Pink eggs and snails: field oviposition patterns of an invasive snail, Pomacea insularum, indicate a preference for an invasive macrophyte
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Oviposition of non-calcareous or thinly shelled eggs represents an important life stage of many insects, amphibians, and several gastropods. A recently identified invasive species of apple snail, Pomacea insularum, exhibits alarming invasive characteristics of high reproductive rates and generalist consumption patterns. This snail takes the opposite approach to egg laying compared to most aquatic insects as adult snails crawl out of the water to place clutches on emergent, or terrestrial, substrates. As fecundity best indicates invasive potential for mollusks, control or management efforts need to understand reproductive behavior in P. insularum to predict, and hopefully impede, its spread throughout the Gulf Coast of the United States. Specific characteristics of wetlands and shallow lakes may facilitate the invasion process of P. insularum by providing females with conditions that permit successful oviposition. In order to investigate this possibility, we studied P. insularum oviposition behavior in an invasive population at two times during the reproductive season in Texas, USA. Based on a subsequent survey (August 2009), plants comprised 78% of the available habitat. Wild taro (Colocasia esculenta) and alligator weed (Alternanthera philoxeroides) represented 48 and 43% of that proportion, respectively. During 2008–2009, no new concrete or metal structures appeared in our sampling reach and consistent amounts of plant stands and woody debris remained dominant. Given this distribution, P. insularum laid disproportionately more clutches on wild taro compared to its availability and less on alligator weed and bulrush (Schoenoplectus californicus) than expected. Owing to limited metal and concrete substrates, we found a higher proportion of clutches on these artificial substrates than expected in both May and August 2008. However, artificial substrates comprised less than 2% of available substrates in the bayou. Our results suggest that wetlands and shallow lakes surrounded by large emergent macrophytes, particularly wild taro, likely provide ideal oviposition sites for P. insularum, promote egg supply, and possibly facilitate invasion into new aquatic ecosystems.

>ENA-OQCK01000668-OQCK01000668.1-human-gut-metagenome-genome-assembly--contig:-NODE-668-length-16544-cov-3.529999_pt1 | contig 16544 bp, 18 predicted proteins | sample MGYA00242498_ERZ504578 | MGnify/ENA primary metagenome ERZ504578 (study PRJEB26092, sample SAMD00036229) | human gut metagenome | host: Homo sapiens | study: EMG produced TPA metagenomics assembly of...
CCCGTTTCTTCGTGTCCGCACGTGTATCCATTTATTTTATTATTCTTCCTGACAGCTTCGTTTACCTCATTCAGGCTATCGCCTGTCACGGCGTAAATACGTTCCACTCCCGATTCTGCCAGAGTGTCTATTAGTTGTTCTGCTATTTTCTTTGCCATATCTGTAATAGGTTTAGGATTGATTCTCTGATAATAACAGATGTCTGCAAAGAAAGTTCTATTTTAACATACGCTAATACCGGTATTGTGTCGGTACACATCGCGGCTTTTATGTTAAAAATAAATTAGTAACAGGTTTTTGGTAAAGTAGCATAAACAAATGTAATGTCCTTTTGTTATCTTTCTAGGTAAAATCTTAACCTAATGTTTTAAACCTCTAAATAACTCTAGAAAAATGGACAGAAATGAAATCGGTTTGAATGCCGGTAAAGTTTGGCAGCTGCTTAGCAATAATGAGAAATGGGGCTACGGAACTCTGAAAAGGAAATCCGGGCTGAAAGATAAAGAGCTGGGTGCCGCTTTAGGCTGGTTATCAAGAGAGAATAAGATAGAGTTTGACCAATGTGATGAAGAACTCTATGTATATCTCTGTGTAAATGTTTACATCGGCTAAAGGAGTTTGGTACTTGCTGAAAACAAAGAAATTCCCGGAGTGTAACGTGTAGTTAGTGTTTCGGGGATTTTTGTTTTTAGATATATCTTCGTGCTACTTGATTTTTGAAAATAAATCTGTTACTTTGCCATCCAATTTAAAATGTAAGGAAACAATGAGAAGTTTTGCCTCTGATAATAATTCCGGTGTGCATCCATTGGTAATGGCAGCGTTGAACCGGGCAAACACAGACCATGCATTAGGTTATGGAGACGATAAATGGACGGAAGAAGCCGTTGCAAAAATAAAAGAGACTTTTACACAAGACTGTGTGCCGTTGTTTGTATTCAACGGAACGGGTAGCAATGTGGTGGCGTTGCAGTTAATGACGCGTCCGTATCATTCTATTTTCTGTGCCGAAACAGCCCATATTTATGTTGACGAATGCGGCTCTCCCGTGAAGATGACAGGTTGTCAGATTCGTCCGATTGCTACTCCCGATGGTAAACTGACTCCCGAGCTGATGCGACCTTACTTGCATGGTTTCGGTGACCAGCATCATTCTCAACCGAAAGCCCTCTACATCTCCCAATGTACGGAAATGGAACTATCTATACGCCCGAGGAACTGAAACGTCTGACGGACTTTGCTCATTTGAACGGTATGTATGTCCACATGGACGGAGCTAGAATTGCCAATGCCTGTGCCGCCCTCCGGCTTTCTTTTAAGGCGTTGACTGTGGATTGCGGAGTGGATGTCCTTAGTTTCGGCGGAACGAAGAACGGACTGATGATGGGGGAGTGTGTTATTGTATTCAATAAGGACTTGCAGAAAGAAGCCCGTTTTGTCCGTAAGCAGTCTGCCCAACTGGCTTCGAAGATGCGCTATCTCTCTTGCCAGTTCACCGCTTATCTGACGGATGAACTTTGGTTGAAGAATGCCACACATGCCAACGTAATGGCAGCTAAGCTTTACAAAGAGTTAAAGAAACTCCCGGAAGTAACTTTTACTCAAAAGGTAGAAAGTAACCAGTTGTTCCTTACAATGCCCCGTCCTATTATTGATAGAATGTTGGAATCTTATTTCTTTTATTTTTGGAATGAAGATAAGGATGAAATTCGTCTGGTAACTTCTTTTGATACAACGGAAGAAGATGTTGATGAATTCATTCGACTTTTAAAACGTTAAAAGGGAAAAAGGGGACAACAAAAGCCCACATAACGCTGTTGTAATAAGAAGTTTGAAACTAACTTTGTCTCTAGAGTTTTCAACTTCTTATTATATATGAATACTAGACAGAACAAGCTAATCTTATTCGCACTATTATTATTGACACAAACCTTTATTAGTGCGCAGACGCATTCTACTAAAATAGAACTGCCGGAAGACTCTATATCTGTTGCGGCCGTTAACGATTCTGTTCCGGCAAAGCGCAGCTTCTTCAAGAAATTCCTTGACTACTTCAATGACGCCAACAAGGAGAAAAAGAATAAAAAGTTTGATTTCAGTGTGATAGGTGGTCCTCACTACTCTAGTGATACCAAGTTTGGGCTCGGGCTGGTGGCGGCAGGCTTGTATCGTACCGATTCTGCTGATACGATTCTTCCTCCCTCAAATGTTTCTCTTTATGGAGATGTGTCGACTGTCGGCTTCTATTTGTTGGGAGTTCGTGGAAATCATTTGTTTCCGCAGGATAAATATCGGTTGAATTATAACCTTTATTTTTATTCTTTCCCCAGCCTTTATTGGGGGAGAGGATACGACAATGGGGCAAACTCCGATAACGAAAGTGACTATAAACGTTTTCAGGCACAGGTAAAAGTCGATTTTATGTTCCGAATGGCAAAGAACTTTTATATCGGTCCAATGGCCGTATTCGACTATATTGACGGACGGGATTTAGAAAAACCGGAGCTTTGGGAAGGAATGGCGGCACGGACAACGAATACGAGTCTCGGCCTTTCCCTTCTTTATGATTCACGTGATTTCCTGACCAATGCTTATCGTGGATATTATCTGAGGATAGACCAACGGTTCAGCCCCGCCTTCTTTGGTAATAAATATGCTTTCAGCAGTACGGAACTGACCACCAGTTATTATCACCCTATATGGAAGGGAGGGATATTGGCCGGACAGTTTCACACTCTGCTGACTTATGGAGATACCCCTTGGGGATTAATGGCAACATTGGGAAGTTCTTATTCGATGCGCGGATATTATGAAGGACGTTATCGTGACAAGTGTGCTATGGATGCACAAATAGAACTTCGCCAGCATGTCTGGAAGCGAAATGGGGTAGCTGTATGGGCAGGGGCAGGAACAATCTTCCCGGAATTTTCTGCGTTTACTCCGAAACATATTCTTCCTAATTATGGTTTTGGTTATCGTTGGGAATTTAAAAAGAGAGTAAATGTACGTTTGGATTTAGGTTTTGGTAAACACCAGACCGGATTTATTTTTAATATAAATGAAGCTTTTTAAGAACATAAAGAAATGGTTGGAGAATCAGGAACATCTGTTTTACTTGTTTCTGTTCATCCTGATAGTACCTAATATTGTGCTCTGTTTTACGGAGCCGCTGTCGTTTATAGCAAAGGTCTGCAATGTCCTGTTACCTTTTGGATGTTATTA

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- Pink eggs and snails: field oviposition patterns of an invasive snail, Pomacea insularum, indicate a preference for an invasive macrophyte
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